Norepinephrine and epinephrine stimulate the mobilization of lipid and glucose stores. In adipose tissue, the catecholamines increase the activity of hormone sensitive lipase thereby stimulating lipolysis. Adrenergic control of lipolysis in adipocytes from subcutaneous adipose tissue of horses and ponies is dependent upon differential activation of β2-subtype (stimulatory) and α2-subtype (inhibitory) adrenergic receptors (Carrington et al 2003). In rats and ruminants, there is considerable variation in the lipolytic response to catecholamines between adipocytes from different fat depots (McNamara 1991, McNamara & Murray 2001); however, there have been no published equine studies on this aspect. Neither lipolytic responses to β-adrenergic agonists nor the expression of β2-adrenergic receptor mRNA was altered by early lactation in ponies (Carrington et al 2003), whereas lipolytic sensitivity is increased in the adipose tissue of cows during early lactation (McNamara 1991). The administration of the β-adrenergic antagonist propranolol (0.22 mg/kg BW IV) suppressed plasma non-esterified fatty acids (NEFA) concentrations at rest and during graded exercise in horses (Geor et al 2000a). Conversely, the administration of epinephrine resulted in a marked increase in plasma NEFA (Geor et al 2000b). Taken together, these data confirm the role of β-adrenergic mechanisms in lipolysis and systemic supply of NEFA in the horse (see Chapter 30 for further discussion on mechanisms controlling lipid mobilization).

Epinephrine participates in the regulation of glucose uptake into muscle as well as glycogenolysis in muscle, especially during exercise. Exogenous administration of epinephrine markedly decreases whole-body glucose disposal during exercise in man (Watts & Hargreaves 2002) and horses (Geor et al 2000b), suggesting that adrenergic stimulation impairs glucose uptake into muscle. Epinephrine also stimulates glycogenolysis in muscle (Geor et al 2000b) although studies in adrenalectomized human subjects have shown that glycogenolysis can occur in the absence of epinephrine (Kjaer et al 2000). In dog and man, epinephrine does not appear to mediate the increase in hepatic glucose production during low and moderate intensity exercise but may contribute during prolonged or heavy exercise when circulating epinephrine is very high (Wasserman 1995). The effect of epinephrine on hepatic glucose output in horses is not known.


Cortisol is the major glucocorticoid secreted by the adrenal glands although smaller quantities of cortisone, corticosterone and deoxycorticosterone are produced. Cortisol secretion in horses shows a diurnal pattern with lowest values at night and highest values in the morning (6:00–10:00 a.m.; Thornton 1985). There is no published research on the effects of endogenous glucocorticoids on metabolism in horses; however, a number of studies have examined the effects of exogenous glucocorticoids (Freestone et al 1991, French et al 2000, Tiley et al 2007, Haffner et al 2009).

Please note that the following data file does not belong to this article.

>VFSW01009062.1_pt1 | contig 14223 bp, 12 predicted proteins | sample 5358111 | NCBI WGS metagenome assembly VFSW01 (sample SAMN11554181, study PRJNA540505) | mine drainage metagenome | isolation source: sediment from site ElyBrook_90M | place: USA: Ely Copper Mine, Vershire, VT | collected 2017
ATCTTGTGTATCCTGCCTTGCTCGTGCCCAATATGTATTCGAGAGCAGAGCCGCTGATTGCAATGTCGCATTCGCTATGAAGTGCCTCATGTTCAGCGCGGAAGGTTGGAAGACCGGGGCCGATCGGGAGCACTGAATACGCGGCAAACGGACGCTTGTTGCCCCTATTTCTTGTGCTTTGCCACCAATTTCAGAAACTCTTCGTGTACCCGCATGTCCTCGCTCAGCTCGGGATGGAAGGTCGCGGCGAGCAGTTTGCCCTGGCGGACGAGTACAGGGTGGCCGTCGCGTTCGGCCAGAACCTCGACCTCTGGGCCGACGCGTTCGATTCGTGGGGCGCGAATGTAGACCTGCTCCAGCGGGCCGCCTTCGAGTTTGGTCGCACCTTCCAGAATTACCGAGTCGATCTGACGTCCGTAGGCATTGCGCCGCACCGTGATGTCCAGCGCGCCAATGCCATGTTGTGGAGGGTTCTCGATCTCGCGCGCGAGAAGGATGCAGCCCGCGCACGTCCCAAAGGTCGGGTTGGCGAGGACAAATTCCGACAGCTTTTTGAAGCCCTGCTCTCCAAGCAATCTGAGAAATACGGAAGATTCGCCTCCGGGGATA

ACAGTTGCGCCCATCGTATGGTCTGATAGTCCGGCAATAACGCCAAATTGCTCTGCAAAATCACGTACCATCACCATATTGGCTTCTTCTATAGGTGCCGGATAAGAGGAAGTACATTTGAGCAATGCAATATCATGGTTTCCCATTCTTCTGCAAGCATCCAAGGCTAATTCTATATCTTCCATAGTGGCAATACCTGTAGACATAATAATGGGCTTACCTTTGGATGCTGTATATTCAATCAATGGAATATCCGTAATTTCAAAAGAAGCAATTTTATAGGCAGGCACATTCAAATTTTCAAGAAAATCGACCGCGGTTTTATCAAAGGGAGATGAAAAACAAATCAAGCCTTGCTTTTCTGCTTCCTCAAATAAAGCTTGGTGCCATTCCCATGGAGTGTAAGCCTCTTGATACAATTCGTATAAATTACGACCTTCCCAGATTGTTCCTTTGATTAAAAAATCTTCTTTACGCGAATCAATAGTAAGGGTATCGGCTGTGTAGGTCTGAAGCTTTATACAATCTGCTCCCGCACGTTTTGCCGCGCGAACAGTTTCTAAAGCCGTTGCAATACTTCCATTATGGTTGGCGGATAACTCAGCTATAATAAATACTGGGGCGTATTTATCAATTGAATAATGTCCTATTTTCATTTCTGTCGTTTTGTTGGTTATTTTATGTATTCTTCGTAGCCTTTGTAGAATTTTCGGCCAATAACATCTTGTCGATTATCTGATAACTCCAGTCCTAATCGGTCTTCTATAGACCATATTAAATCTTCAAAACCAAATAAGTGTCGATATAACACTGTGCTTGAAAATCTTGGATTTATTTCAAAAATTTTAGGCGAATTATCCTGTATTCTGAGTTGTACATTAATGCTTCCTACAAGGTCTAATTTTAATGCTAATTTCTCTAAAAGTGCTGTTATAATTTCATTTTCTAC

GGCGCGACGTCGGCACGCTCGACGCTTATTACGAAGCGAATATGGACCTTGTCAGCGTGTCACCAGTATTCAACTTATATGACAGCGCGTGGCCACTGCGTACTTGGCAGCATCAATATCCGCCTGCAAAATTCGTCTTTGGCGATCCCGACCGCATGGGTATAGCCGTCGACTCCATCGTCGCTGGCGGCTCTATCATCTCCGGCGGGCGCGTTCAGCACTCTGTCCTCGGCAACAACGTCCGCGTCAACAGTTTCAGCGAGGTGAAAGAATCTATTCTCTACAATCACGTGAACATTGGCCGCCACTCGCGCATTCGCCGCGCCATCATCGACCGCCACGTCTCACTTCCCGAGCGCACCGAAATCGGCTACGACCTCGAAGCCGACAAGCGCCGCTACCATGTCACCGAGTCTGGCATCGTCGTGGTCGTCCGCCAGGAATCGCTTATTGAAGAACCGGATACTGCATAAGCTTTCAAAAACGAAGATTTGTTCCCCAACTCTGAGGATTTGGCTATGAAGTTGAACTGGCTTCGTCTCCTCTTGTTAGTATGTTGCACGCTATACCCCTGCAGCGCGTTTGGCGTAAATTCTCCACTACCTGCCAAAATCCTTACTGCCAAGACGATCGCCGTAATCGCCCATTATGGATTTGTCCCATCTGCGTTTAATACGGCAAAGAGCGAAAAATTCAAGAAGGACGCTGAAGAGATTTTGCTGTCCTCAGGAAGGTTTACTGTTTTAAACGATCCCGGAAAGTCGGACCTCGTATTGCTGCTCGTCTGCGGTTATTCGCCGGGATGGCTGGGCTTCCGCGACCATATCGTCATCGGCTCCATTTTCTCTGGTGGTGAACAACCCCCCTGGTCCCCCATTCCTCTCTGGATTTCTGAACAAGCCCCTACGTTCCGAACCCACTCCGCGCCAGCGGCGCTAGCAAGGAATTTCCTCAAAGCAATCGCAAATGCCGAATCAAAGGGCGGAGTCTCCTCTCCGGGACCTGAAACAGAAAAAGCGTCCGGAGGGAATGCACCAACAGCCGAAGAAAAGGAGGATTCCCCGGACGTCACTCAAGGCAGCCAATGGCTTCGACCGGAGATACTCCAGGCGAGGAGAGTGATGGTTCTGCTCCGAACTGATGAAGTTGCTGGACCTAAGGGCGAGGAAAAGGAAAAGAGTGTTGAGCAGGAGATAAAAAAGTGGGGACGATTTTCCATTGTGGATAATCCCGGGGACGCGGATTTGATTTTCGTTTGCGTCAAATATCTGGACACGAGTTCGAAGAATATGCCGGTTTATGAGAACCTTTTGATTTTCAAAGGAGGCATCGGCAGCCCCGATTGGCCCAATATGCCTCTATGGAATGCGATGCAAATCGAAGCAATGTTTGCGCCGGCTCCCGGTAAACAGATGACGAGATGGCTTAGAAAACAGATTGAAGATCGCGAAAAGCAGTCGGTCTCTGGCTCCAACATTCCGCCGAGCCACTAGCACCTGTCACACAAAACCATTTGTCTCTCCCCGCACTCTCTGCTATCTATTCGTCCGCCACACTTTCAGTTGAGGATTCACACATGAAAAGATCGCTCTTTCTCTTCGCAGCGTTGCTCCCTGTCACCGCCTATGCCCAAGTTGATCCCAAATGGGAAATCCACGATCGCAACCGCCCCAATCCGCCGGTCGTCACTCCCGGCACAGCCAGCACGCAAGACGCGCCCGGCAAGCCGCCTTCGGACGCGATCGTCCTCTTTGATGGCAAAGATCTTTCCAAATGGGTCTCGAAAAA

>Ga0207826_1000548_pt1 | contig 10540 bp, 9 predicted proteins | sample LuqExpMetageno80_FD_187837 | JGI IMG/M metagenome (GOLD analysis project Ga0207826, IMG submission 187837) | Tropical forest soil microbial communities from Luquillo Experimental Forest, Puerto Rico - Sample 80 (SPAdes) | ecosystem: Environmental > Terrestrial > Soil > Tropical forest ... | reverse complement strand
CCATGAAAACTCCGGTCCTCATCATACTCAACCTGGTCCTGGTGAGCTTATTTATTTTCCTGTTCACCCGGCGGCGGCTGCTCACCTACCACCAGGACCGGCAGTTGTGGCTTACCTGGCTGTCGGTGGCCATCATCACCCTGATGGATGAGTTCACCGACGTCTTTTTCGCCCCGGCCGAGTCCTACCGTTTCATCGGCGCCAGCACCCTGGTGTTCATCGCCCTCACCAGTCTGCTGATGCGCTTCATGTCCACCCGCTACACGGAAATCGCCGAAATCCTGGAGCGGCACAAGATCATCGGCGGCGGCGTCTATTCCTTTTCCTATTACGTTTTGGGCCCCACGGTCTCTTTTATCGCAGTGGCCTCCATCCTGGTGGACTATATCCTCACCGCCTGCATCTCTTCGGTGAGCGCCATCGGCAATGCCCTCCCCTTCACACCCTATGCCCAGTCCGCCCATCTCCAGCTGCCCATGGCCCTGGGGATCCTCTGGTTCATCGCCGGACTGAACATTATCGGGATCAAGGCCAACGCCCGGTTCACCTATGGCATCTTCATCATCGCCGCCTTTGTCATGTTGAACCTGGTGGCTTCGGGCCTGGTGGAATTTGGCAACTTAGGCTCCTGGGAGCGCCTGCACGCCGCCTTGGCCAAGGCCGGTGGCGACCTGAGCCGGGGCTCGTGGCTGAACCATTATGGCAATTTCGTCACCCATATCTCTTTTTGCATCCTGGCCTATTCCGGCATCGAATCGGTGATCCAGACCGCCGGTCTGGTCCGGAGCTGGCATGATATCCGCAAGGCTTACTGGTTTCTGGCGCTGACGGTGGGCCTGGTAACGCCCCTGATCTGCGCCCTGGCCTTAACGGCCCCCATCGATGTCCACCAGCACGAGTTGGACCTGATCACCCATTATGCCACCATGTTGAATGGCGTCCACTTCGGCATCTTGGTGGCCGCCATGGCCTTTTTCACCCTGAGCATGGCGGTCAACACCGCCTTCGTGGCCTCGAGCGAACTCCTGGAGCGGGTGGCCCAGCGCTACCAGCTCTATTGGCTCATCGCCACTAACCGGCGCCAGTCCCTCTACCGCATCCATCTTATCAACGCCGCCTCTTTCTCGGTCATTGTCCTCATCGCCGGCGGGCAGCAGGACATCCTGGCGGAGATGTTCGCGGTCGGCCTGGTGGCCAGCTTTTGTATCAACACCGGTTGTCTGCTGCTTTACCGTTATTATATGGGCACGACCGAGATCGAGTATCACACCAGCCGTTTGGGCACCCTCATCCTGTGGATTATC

The glucocorticoids are catabolic hormones that stimulate substrate mobilization by enhancing gluconeogenesis, lipolysis and proteolysis. As one of the counter-regulatory hormones, cortisol acts to maintain plasma glucose concentrations by mobilizing substrates for hepatic gluconeogenesis (e.g., glycerol, amino acids) and by decreasing glucose utilization via antagonism of insulin-mediated glucose uptake (McMahon et al 1988). The parenteral administration of glucocorticoids to healthy horses induces moderate hyperglycemia (French et al 2000, Tiley et al 2007) as well as increases in plasma NEFA (French et al 2000) and serum triglyceride concentrations (French et al 2000). Hyperinsulinemia and decreased whole-body insulin sensitivity has been reported after single or repeated administration of glucocorticoids to horses (French et al 2000, Tiley et al 2007, Haffner et al 2009), although in one report the short-term administration of hydrocortisone apparently resulted in an increase in insulin sensitivity (de Graaf-Roelfsema et al 2005).

Somatotropic axis

The somatotropic axis, which consists of somatotropin (growth hormone, GH), insulin-like growth factors (IGF-I and -II) and their associated carrier proteins, plus GH and IGF receptors, plays a key role in the regulation of growth and metabolism. GH is synthesized in the anterior lobe of the pituitary, with its secretion under a dual control by two hypothalamic peptides – the GH releasing hormone (GHRH) which stimulates secretion, and somatostatin which is inhibitory. GH stimulates growth and development in young animals and, in animals of all ages, is regarded as the primary anabolic hormone during stress and fasting (Renaville et al 2002). GH exerts many of its somatotropic actions via IGF-I and IGF-II which are released from target tissues (e.g., liver) in response to GH (Renaville et al 2002). GH is one of the glucose counter-regulatory hormones (along with glucagon, epinephrine, and cortisol), reflecting its role in defending against hypoglycemia.